Rising tuition costs are a significant barrier to entry for people thinking about going to college. The cost of tuition, books, fees, housing, supplies, and other expenses makes paying for school a challenge for most students, even with financial aid.
Online college has rapidly grown in popularity in recent years as it offers more flexibility than traditional in-person programs. Students also turn to online college to save money while pursuing a degree.
But is online college actually cheaper than going to school in person?
While tuition rates are often comparable, online college may help you save money on transportation costs, housing, and fees.
Here’s a closer look at how costs can differ between online and in-person programs.
How Much Does Online College Cost?
The cost of online college varies from one school to another depending on factors like tuition, fees, books, and other expenses.
Tuition for online college classes is often comparable to in-person courses, but there are other fees to consider. For example, some schools charge technology fees for online classes, which can cost upwards of $200 per semester. Online students may also have to pay for textbooks and other materials, which can add up quickly.
According to EducationData.org, online degrees at public four-year colleges cost roughly $38,496 based on tuition. Private colleges, on the other hand, charge an average of $60,593 for online degrees.
Are Online College Classes Cheaper Than In-Person Classes?
In many cases, online college classes are cheaper than in-person classes. But the savings tend to stem from the cost of attendance outside of tuition.
Here are a few of the most significant factors that account for the differences in cost between online and in-person degree programs.
Based on the Education Data Initiative’s findings, the tuition cost of an online degree from a public university is about $37,500, marginally cheaper than the $38,496 for a comparable online degree.
However, when comparing tuition and the cost of attendance between online and in-person degrees at public universities, online degrees tend to cost $36,595 less over four years.
Private colleges tend to charge much less for online degrees than in-person alternatives. While EducationData.org found the average cost of an online degree from a private school to be $60,593, in-person degrees cost an average of $129,800.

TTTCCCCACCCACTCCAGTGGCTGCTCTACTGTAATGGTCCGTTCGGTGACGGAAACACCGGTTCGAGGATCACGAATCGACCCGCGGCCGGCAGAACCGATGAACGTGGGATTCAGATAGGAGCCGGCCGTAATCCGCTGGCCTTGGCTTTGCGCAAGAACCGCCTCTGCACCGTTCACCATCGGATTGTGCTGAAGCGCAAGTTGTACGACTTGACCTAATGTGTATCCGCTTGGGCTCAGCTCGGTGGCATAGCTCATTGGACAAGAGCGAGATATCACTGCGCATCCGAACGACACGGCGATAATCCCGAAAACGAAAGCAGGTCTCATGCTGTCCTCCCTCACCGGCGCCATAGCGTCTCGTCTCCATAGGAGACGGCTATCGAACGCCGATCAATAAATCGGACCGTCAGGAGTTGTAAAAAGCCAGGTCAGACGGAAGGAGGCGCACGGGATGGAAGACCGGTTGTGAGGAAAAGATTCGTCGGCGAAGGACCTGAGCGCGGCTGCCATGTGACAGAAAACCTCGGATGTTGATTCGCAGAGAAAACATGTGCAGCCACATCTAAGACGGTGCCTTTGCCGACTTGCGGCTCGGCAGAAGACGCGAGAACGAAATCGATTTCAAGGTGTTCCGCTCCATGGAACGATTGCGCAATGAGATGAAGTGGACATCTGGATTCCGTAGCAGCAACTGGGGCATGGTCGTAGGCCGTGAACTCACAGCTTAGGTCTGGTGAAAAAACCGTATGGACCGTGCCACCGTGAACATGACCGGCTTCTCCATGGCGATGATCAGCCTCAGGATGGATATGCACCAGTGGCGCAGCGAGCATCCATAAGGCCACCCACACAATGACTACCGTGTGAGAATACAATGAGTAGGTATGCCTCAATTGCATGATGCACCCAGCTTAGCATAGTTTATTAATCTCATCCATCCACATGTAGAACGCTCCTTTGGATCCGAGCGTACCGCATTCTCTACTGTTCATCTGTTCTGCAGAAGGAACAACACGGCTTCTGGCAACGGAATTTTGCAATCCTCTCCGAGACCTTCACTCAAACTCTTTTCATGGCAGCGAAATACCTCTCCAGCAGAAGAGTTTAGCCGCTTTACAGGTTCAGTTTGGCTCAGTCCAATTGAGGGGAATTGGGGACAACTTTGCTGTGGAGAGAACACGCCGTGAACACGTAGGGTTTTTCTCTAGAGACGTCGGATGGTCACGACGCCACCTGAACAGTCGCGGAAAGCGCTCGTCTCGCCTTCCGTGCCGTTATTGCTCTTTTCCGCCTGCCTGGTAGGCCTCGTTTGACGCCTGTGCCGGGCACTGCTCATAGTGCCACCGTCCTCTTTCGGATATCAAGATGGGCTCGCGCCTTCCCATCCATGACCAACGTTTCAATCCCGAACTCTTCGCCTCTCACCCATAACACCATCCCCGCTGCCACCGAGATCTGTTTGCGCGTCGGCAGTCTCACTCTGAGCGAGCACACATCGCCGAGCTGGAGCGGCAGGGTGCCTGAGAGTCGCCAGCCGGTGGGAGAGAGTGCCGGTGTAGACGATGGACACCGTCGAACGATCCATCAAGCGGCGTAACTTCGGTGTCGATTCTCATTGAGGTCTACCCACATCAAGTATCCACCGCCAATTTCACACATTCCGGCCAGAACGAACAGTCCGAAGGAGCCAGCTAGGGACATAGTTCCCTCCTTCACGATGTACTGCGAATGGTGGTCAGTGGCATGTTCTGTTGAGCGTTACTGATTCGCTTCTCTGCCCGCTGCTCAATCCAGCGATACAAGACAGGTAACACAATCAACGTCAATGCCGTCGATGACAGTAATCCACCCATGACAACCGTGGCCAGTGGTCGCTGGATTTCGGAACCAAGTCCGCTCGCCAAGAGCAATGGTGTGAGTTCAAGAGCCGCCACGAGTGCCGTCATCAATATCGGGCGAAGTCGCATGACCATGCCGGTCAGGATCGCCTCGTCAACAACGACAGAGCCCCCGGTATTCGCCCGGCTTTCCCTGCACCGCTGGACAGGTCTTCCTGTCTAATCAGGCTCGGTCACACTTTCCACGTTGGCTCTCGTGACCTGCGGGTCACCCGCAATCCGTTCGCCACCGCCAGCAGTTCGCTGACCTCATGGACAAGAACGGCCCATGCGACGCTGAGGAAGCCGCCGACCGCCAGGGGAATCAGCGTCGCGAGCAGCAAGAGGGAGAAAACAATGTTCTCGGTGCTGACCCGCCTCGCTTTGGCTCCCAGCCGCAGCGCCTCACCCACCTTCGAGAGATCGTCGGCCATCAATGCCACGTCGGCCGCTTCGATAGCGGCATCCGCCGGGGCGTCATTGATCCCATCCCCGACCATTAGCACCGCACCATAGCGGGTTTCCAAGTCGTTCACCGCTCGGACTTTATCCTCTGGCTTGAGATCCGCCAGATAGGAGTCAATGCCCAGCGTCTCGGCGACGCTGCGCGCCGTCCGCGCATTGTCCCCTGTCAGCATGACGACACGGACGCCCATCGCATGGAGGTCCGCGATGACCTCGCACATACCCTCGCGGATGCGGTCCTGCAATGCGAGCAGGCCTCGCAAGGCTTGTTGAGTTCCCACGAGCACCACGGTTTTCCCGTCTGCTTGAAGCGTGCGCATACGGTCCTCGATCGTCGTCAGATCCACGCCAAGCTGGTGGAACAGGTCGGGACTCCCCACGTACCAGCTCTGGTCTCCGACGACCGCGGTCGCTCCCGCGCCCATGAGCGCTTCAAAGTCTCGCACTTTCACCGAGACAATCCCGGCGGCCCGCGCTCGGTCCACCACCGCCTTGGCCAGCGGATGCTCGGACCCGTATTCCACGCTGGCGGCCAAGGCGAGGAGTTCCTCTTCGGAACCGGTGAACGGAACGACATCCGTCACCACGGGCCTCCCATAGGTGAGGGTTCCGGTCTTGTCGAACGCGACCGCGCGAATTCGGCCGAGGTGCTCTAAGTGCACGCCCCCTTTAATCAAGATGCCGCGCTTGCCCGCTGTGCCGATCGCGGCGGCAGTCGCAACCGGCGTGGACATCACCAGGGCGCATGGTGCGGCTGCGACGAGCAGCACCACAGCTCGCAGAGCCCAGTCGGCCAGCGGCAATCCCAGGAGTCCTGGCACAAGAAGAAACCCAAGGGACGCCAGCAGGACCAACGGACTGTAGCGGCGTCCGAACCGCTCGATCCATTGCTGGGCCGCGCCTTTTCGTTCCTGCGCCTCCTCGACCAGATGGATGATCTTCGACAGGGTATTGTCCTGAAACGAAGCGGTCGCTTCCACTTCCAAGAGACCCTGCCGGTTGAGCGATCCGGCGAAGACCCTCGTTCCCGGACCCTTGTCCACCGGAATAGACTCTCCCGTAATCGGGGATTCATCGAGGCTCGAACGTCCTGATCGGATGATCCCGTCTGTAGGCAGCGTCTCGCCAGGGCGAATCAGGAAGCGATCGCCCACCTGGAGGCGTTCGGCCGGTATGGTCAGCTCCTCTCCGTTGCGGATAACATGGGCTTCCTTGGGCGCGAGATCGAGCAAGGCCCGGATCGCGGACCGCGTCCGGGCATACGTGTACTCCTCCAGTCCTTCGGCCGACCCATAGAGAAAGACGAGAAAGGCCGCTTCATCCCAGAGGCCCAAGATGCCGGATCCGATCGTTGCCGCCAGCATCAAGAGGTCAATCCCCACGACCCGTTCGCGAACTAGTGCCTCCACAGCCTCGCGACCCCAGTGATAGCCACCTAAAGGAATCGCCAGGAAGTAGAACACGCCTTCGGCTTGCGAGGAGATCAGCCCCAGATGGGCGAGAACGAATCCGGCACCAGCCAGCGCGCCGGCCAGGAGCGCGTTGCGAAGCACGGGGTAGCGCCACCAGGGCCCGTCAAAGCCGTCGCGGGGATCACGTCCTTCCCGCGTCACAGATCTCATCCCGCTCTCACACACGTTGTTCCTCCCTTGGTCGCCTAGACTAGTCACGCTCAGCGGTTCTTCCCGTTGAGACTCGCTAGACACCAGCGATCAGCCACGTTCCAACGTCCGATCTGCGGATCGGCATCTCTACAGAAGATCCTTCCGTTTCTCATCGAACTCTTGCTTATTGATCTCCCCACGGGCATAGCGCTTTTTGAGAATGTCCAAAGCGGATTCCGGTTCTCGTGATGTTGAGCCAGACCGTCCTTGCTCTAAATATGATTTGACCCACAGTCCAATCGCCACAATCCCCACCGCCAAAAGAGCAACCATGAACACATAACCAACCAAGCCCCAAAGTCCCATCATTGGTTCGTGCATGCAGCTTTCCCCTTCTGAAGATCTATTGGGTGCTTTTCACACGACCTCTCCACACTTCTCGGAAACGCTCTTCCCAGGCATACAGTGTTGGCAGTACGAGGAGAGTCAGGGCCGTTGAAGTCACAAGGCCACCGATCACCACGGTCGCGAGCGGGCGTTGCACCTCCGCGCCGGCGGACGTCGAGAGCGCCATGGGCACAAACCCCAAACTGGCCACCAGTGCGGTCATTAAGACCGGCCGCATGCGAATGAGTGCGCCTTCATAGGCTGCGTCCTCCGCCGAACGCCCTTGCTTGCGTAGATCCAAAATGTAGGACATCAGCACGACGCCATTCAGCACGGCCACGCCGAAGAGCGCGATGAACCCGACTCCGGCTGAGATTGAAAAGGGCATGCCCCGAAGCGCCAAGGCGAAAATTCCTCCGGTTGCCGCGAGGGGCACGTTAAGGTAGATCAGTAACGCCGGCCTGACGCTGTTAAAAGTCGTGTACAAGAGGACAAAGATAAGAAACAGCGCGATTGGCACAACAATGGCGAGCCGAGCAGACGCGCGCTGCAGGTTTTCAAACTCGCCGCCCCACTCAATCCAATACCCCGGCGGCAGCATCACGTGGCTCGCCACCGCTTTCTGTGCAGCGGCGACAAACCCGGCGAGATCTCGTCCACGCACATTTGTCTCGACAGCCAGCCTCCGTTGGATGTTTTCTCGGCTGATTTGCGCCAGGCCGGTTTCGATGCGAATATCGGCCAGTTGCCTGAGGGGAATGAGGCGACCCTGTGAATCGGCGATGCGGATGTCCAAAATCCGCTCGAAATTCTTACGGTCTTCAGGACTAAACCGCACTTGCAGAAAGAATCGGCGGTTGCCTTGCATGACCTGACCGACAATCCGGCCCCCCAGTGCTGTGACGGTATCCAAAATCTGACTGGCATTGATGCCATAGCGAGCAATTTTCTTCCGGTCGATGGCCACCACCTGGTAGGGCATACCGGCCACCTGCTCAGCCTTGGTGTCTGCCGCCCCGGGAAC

“Fees” is a broad term that accounts for almost every expense outside of tuition, books, and room and board.
The fees you’re responsible for will depend on the college you attend and your specific program. These may include costs like lab access fees, club fees, activities, fitness facilities, technology fees, and meals.
With online college, students can avoid many fees associated with on-campus living, like meal programs and fitness facility fees. However, online students may have to pay for technology fees and software that on-campus students don’t have to worry about.
Books and supplies
Many college classes require students to purchase books. Even online students may have to pay for access to online versions of textbooks.
Supplies include things like notebooks, backpacks, a computer for online coursework, writing tools, and anything else you need on a day-to-day basis. Here is another way that online students can save a bit of cash, as many will be able to do without physical notebooks and writing supplies by only using their computers.
EducationData.org estimates that both online and in-person students can expect to pay about $1,295 per year for books and supplies.
Other Factors That Can Impact the Cost of Online College
While tuition, fees, and books and supplies make up the bulk of college-related expenses for online students, there are a few other things that can impact your education costs.
State residency can affect the cost of tuition for online college classes. Some schools offer discounted tuition for online students that are residents of the state the school is located in, while students from other states have to pay nonresident tuition.
Living expenses impact education costs for both online and in-person students; however, online students have more options, making it easier to save money.